A virtual “robot rapper” has been removed by the record label following criticism that it perpetuates racist stereotypes.
Just days after announcing it had signed a contract with the computer-generated FN Meka, Capitol Music Group announced it had “severed ties” with the project and apologized to the black community for its “insensitivity” and lack of research.
It comes after activist group Industry Blackout shared an open letter to the label, describing the augmented reality (AR) rapper as a “combination of gross prejudices” and a “disgust”. carelessness”.
Posting the letter on social media, the group emphasized the use of the letter N and described the scene where the rapper was beaten by the police.
In a statement sent to Sky News, a Capitol spokesperson said: “CMG has severed ties with the FN Meka project, effective immediately.
“We extend our deepest apologies to the Black community for our lack of sensitivity in signing this project without questioning justice and the creative process behind it.
“We thank everyone who has reached out to us with constructive feedback over the past few days – your input has been invaluable as we have come to the decision to terminate our association with the project. .”
FN Meka currently has over 10 million followers on TikTok and over 570,000 monthly streams on Spotify. Its Instagram account, which has more than 220,000 followers, is now set to private.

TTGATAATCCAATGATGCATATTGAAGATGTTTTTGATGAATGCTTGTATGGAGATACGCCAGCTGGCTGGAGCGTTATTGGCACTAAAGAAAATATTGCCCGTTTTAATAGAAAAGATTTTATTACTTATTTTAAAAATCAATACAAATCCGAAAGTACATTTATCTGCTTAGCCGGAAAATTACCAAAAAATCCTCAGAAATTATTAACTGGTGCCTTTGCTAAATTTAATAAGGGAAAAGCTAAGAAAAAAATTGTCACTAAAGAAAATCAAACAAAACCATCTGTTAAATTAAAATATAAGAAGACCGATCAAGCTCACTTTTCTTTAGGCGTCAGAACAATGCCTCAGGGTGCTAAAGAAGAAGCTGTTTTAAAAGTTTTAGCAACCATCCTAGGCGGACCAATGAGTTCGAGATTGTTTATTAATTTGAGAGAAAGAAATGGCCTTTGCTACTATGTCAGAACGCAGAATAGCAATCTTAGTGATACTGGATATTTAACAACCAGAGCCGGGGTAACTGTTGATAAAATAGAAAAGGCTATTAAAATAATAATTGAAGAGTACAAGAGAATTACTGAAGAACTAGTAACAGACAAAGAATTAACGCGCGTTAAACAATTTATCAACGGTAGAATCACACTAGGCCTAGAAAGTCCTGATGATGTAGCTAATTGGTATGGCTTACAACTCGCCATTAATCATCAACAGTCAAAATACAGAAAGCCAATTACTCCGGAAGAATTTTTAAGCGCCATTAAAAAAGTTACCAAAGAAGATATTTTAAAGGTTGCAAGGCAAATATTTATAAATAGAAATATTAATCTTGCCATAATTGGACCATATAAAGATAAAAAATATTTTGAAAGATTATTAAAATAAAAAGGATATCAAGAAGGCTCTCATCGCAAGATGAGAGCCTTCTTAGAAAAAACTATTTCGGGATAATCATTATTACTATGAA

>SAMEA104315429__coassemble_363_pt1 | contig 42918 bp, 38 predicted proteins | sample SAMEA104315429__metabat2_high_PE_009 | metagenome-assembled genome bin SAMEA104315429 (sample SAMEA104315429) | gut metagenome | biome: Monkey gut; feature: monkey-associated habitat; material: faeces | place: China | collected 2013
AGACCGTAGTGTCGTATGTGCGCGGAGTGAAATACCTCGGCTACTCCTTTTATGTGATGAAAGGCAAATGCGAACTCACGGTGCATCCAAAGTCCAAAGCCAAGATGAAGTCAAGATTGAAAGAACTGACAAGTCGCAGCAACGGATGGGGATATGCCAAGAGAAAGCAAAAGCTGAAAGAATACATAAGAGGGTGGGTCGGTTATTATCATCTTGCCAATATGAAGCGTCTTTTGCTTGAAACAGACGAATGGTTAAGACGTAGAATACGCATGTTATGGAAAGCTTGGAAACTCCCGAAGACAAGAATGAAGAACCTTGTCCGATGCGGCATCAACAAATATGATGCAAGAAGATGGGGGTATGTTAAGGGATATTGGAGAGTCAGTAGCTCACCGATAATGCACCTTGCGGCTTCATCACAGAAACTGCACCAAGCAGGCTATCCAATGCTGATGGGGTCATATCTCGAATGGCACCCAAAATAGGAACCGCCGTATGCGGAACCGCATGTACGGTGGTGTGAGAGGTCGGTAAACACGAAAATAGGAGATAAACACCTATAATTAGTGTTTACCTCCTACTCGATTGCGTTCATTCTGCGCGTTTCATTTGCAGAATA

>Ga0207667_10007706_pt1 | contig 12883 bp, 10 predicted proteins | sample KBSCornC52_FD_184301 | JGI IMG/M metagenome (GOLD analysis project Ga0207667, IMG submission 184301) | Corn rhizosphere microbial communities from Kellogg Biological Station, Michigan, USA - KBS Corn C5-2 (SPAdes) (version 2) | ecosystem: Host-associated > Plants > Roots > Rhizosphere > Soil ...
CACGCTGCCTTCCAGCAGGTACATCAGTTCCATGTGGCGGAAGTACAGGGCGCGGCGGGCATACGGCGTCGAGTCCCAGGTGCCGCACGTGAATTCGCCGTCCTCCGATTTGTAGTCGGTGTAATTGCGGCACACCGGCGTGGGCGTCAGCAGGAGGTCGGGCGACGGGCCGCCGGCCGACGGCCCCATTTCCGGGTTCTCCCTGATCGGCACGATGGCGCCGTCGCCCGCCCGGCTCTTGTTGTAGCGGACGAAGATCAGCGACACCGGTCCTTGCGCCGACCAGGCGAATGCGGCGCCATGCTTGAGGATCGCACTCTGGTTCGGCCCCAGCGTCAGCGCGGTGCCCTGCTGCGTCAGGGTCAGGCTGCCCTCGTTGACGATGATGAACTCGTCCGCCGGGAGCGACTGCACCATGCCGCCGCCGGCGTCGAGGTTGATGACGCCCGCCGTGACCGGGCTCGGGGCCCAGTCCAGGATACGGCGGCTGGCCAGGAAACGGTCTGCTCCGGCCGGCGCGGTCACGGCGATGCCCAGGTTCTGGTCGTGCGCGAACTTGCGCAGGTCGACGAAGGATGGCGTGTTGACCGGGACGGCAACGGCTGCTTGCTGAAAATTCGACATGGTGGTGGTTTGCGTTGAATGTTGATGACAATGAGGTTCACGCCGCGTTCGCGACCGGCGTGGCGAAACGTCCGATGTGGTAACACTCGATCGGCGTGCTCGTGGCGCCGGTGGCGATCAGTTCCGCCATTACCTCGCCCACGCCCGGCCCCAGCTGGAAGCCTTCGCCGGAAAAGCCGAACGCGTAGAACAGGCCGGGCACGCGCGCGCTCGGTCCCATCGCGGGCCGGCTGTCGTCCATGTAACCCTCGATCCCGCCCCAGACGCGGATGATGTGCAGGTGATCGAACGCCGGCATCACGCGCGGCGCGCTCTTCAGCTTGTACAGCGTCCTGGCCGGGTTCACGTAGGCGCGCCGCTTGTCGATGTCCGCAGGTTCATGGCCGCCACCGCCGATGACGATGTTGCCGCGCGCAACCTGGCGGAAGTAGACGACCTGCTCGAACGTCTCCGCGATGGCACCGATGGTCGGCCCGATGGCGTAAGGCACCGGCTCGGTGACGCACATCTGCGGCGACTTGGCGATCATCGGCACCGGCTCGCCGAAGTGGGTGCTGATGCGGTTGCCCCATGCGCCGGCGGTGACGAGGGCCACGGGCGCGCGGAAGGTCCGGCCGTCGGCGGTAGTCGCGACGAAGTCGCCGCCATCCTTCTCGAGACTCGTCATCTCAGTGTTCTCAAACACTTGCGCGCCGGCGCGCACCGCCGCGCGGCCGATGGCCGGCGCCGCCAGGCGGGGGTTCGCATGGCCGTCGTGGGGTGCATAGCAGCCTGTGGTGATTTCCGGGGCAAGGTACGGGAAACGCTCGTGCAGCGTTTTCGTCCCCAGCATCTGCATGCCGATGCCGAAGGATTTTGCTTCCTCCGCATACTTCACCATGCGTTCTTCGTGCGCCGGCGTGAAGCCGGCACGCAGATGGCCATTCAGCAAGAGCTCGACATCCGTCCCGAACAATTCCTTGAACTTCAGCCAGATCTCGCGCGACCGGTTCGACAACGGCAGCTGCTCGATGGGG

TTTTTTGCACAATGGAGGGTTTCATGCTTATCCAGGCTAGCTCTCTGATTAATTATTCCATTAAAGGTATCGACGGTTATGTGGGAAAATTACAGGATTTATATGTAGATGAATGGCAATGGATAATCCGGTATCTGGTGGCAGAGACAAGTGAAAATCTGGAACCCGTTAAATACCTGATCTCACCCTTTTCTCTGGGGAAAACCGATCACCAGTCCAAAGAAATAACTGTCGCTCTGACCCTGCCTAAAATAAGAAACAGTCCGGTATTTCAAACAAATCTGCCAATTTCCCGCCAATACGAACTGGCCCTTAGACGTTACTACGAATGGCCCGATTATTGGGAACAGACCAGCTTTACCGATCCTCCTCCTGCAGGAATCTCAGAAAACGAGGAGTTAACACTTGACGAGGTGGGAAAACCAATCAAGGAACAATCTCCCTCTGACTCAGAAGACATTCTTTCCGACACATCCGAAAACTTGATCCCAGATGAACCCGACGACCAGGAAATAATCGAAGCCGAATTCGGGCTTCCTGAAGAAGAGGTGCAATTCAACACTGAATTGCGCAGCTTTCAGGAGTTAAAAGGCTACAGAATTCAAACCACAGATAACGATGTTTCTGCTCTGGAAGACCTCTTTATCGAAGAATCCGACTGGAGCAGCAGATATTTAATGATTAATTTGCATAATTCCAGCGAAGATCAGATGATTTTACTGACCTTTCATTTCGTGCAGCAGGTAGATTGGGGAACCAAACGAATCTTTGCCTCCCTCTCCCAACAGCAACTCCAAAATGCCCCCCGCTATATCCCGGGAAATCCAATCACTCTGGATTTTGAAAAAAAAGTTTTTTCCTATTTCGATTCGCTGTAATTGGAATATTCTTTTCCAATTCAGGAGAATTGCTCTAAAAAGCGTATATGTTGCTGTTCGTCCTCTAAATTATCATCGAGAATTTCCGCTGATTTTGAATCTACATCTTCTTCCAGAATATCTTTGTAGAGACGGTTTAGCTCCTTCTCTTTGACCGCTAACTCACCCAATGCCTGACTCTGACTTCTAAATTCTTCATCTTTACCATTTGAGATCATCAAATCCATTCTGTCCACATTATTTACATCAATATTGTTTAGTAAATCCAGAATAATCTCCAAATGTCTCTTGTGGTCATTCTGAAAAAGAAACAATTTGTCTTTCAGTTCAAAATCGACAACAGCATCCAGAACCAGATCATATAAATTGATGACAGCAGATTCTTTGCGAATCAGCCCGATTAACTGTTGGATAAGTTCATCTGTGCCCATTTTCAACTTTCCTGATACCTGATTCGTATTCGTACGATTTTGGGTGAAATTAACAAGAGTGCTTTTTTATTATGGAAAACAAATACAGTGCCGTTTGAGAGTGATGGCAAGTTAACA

It is described as “Robot Rapper not accepted by this world” in his social media bio.
According to industry reports, despite being voiced by a human, the music and music are partly developed from artificial intelligence.
In their open letter to the Capitol, it was captioned “Do you have FN amnesia?” and posted before the project was scrapped, Industry Blackout described the trademark as a “deaf tone” about the signing and called for a formal apology.
They wrote: “While we welcome innovation in technology that connects listeners with music and enhances the experience, we find fault with a lack of awareness of how offensive this caricature can be. .
“It’s a direct insult to the black community and to our culture. The mix of crude prejudices and appropriating manners rooted in black artists, purely with obscene words in the lyrics.
“This digital dummy is an abomination of carelessness and disrespect to real people who face real consequences in real life.”
Sky News has reached out to the company behind the project for comment.